Wednesday, July 20, 2011

Repetition Can Lead to Weight Loss

You know how your favourite song can turn to your least favourite when it gets played too often, causing you to change the radio station in frustration? Or how when you watch the same TV show episode too many times or you take the same route to work or school every day it becomes so boring you just don't want to do it anymore? Interestingly enough, researchers have found that the same is true when it comes to food; even your favourite food can become so boring that you don't want to eat it for a while and it doesn't thrill you anymore. Yes, even if it's pizza or ice cream.

I have always found it interesting to hear people talk about how they don't flip over pizza, pasta, cookies or pie in the least bit because they have always been readily available for them since they were little kids. Sure, they taste good, but unlike the rest of us who might eat the whole box in one go, they can have a couple of bites and be done with it like it's yesterday's news. On that same note, remember the time you were sick for a while, or that one Halloween where you ate too much candy or ice cream or jello and you still can't stomach whatever you had been eating? Funny enough, that's what researchers at the University of Buffalo have studied and they found that repetition might actually help with weight loss, simply because the familiar gets boring.

The study that will be published in the August issue of The American Journal of Clinical Nutrition was relatively simple and not particularly realistic in nature (in my opinion, and as you might also decide), but it proves a good point. There were two groups of women - obese and nonobese - which were each divided into two groups. Both groups were allowed unlimited helpings of macaroni and cheese, however one group came each day for lunch for five days, while the other came only once a week for lunch for 5 weeks. It was found that the groups who ate it every day reduced their portion sizes and intakes of lunch as the days went by, and as they became increasingly bored by the same old thing. The portion sizes in the other groups, on the other hand, increased.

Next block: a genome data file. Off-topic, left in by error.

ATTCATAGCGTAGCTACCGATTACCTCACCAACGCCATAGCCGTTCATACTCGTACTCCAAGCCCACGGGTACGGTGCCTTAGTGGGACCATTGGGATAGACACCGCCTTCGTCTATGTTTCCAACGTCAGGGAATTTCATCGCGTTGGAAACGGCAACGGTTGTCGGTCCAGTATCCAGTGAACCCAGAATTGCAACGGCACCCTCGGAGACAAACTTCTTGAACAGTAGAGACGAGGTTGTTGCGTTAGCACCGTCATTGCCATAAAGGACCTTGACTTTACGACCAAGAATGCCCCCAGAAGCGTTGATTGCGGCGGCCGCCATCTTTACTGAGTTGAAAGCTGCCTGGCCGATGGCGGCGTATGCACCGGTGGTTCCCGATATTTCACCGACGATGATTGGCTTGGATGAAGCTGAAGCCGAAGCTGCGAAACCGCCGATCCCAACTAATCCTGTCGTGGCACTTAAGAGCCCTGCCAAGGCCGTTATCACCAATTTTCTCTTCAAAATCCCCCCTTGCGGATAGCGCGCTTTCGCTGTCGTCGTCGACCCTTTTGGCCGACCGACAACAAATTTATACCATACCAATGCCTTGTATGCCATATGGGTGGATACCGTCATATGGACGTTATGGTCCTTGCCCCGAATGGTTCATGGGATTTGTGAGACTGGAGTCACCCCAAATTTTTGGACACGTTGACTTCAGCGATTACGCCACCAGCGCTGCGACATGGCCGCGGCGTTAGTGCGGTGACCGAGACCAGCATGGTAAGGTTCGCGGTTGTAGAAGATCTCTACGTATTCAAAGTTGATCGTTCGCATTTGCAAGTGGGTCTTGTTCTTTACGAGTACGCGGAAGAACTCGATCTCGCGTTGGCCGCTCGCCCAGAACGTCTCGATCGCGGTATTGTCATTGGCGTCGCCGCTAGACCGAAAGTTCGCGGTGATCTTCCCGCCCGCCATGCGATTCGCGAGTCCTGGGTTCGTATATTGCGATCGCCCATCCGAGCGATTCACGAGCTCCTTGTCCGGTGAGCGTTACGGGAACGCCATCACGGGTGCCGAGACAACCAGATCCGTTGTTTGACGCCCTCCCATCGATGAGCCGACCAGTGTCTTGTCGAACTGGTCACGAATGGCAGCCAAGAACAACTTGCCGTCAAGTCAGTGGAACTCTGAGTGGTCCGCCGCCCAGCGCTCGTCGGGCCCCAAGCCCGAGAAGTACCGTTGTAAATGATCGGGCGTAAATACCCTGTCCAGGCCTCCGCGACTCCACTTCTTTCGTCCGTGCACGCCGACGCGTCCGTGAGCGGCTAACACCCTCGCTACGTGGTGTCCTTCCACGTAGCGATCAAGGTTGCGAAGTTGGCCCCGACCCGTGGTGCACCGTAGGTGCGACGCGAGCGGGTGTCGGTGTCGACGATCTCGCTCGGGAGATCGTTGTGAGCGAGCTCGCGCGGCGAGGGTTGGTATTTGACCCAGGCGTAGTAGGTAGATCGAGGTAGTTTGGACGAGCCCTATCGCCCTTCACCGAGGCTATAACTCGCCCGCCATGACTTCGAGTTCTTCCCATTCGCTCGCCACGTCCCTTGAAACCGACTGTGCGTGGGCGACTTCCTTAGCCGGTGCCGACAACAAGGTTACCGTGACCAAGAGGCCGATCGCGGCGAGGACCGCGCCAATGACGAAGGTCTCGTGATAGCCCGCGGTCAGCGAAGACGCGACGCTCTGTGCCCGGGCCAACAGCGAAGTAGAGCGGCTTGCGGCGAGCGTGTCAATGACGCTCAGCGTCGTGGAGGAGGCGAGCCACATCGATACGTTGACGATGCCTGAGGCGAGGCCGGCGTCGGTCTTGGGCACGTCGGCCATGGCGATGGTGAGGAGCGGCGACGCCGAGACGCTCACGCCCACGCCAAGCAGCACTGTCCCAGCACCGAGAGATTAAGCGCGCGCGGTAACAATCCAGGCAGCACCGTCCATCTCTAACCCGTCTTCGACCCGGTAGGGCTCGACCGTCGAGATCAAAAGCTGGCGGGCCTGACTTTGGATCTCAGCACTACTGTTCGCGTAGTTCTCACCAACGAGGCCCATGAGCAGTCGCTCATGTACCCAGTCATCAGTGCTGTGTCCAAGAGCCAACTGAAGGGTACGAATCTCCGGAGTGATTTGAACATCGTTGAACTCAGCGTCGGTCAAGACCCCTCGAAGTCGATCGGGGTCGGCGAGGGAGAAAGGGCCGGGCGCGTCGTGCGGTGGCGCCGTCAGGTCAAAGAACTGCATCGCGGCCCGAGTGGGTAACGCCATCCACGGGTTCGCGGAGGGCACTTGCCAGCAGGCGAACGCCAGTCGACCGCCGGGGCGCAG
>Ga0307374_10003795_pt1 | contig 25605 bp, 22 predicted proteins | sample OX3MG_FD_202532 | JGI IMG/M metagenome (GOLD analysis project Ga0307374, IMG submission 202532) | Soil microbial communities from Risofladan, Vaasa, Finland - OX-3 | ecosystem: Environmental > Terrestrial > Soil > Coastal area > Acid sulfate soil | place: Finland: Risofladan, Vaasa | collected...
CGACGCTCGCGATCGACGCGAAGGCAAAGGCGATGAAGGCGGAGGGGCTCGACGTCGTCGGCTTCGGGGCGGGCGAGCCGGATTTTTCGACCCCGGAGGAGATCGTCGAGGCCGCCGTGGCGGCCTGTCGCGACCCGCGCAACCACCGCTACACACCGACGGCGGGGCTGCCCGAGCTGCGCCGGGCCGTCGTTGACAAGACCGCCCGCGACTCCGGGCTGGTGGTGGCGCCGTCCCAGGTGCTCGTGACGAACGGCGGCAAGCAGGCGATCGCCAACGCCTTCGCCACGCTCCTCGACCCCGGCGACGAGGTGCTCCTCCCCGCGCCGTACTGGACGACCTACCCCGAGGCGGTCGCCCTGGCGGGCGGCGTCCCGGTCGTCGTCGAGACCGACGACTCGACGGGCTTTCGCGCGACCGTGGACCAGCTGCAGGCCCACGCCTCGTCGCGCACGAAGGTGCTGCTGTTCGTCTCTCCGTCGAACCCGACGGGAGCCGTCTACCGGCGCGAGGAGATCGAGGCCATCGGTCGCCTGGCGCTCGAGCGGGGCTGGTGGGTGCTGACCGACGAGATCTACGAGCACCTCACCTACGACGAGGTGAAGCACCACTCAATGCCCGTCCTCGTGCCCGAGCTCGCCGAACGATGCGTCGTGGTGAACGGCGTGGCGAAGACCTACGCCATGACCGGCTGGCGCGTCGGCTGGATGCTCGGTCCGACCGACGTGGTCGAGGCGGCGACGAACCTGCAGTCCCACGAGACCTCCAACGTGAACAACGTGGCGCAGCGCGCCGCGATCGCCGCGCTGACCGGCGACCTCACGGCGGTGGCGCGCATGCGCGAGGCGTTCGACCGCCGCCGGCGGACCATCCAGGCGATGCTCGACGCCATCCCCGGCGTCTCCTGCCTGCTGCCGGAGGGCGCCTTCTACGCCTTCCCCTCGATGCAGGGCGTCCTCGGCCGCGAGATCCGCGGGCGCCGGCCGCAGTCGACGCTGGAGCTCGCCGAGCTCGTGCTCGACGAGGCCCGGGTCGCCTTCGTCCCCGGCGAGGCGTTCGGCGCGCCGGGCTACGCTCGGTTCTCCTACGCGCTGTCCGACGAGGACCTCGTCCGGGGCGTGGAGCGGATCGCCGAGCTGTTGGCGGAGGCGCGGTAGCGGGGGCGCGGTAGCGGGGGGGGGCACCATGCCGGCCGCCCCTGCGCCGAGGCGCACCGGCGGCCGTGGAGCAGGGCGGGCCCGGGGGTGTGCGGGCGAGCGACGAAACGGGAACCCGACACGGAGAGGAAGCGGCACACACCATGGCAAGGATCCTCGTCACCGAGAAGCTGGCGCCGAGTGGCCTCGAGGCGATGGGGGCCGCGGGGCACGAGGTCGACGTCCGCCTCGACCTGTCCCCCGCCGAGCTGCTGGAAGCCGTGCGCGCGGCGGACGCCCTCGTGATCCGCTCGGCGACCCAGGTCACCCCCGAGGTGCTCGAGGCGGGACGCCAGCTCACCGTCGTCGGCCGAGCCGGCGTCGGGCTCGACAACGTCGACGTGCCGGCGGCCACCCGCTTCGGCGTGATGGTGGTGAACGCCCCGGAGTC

While this study highlights and important point and potentially useful strategy when it comes to weight loss, the researchers don't yet know how much time or exposure would be ideal for a person to avoid gorging on the food in question but also avoid the other extreme of finding a similar high-calorie substitute. Clearly, this variable will be different for each person and will also depend on their particular preferences and cravings.

In the meantime, just keep in mind that avoiding foods cold turkey usually makes us more prone to gorging on them as soon as we lay eyes on them, which is why deprivation in one's diet never works! Treat yourself once in awhile and play around with this strategy on your own to find out what works for you!

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